Haunted flying books decoration
Published by Manning on November 11th, 2016
I made these lightweight fake books to hang from the ceiling for my seance Halloween party, to look like they were floating around the room due to spectral activity! These were really cheap and easy and fun to make!
I made graphics in Photoshop for several of the surfaces of the books: the pages, the left and right edges of the pages (those are the long straight pieces pictured below), and the tops and bottom edges of the pages (i.e. the curved pieces). I did some Google image searches of old books to find references for all of this, and then did a lot of tweaking and measuring in Photoshop. I didn’t know what to expect with how the assembly of these pieces would go, so I made a few guesses. In hindsight it would’ve been fine to have the curved pieces be attached to one another, rather than separate. And I miscalculated a bit with my actual pages and ended up having to trim way more around the edges than I expected, leaving less margin than I wanted, but it was fine. Anyway, you could totally do this kind of project without printing out any graphics; you could just draw all the pages and their edges with pencils, markers, etc.
After my graphics were printed and cut out, I traced the curved edges onto foam board and cut them out with an X-acto knife (those are the white curvy bits you can see at right in the pic below). I then measured and cut a long piece of black poster board to serve as the main box-like shape of the open book — basically seven panels; the pages, the side edges of the pages, the covers, and the spine. I measured where the poster board would need to be folded in order to create all these parts of the open book shape, and then I scored those lines with a butter knife to make them fold up much neater.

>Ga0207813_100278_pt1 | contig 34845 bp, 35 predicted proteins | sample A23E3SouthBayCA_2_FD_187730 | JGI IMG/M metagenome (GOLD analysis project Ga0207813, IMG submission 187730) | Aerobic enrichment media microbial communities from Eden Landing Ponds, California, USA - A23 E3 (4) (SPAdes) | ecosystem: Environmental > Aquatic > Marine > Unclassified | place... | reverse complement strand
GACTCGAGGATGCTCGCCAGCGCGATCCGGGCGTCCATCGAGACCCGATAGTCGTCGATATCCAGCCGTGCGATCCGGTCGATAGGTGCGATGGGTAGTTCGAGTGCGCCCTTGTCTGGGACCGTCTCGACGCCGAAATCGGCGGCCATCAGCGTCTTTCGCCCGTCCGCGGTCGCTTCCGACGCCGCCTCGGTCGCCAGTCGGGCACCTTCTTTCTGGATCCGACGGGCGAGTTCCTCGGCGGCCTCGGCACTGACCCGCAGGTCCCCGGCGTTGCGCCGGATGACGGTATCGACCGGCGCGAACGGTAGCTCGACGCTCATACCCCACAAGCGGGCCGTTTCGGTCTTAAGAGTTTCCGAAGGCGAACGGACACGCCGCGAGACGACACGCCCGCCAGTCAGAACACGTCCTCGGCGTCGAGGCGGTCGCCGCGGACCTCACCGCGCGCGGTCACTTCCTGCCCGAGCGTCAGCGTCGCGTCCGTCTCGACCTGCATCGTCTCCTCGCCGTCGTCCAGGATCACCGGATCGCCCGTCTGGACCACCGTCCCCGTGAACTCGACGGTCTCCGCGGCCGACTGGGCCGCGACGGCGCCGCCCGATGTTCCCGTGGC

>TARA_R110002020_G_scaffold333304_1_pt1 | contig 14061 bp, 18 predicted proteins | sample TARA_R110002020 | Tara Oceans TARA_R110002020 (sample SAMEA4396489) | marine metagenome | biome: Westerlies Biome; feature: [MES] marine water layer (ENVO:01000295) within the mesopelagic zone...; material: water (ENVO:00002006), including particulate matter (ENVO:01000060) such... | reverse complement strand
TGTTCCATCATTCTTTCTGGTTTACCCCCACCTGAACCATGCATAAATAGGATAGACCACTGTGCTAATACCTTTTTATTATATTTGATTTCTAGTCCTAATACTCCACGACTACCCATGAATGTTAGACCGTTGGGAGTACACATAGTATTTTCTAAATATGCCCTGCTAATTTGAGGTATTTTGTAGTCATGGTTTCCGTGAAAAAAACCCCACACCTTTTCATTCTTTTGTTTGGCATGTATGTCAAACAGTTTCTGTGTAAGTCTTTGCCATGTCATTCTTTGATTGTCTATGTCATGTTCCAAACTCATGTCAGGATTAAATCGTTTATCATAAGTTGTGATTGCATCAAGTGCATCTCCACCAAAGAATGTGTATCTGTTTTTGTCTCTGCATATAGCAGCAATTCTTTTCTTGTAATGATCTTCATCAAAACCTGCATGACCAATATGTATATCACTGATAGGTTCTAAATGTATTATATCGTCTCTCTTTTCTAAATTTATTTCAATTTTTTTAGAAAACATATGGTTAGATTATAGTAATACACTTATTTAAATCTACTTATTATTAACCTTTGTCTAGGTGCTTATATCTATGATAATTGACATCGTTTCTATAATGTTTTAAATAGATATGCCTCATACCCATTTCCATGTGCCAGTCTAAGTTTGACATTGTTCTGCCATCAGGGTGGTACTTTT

I made all the folds, and then attached the foam board pieces into the folded-up poster board with masking tape. This took a good deal of patience and manual dexterity, getting all the pieces to line up and sit still for taping, but the resulting shape looked pretty good and was pretty stable, if a little uneven and warped-looking; no problem for a rotten old-timey haunted book.
I then pasted the pages into the book with wallpaper paste (Elmer’s glue would also be fine for this). I spread the paste evenly onto the poster board with my fingers so the pages would be completely sealed into the book, so that no areas could bubble or curl up. I then did the same with the side edges and top and bottom edges of the printed-out graphics.
Once that was dry, I made some simple black book covers for the books. For some of them I used craft foam (that thin rubbery stuff that’s kind of like yoga mat material), and for some I just used construction paper. The important thing is that you want to cut the covers to be slightly larger all around than the poster board shape, like how the cover of a real hardcover book is larger than the pages inside. I measured and cut three pieces for each cover: the front and back covers, and the spine. I pasted these in place with wallpaper paste, but Elmer’s glue would do the trick too. The craft foam book covers looked pretty authentic when they were done, whereas the construction paper ones looked pretty thin and flimsy, so I recommend the craft foam.
And that’s pretty much it for these books! One last little step I did when everything was dry was taking a small paint brush and some black acrylic paint and cleaning up a few of my mistakes where the printed pieces didn’t join up with the base very well and the masking tape was a little bit visible here and there; it just took a second to cover those bits with black paint, and that helped the overall look a lot. If you’re more careful than I was you can probably avoid this part!
When each of the books was finished, I poked a hole near the top edge of the spine with an awl, looped some fishing line in there, and tied it in a knot. Then I attached the other end to a thumbtack and stuck in the ceiling. All done! These things are seriously lightweight and they stayed up for over a week without any of them falling.
I kept these books extremely simple because I knew they’d be displayed high up and in very low lighting for my Halloween party. If they were going to be more visible I’d probably do a few more tricks to make them look a little more real and old and spooky. The printed out paper bits could be stained with tea in order to make them nice and yellowed, and I’d probably do a very light dusting of black (or dark brown) spray paint from about a foot away to dirty up the pages and cover. I didn’t bother to put any text or imagery on the covers themselves, but of course that’s an option too. Have fun!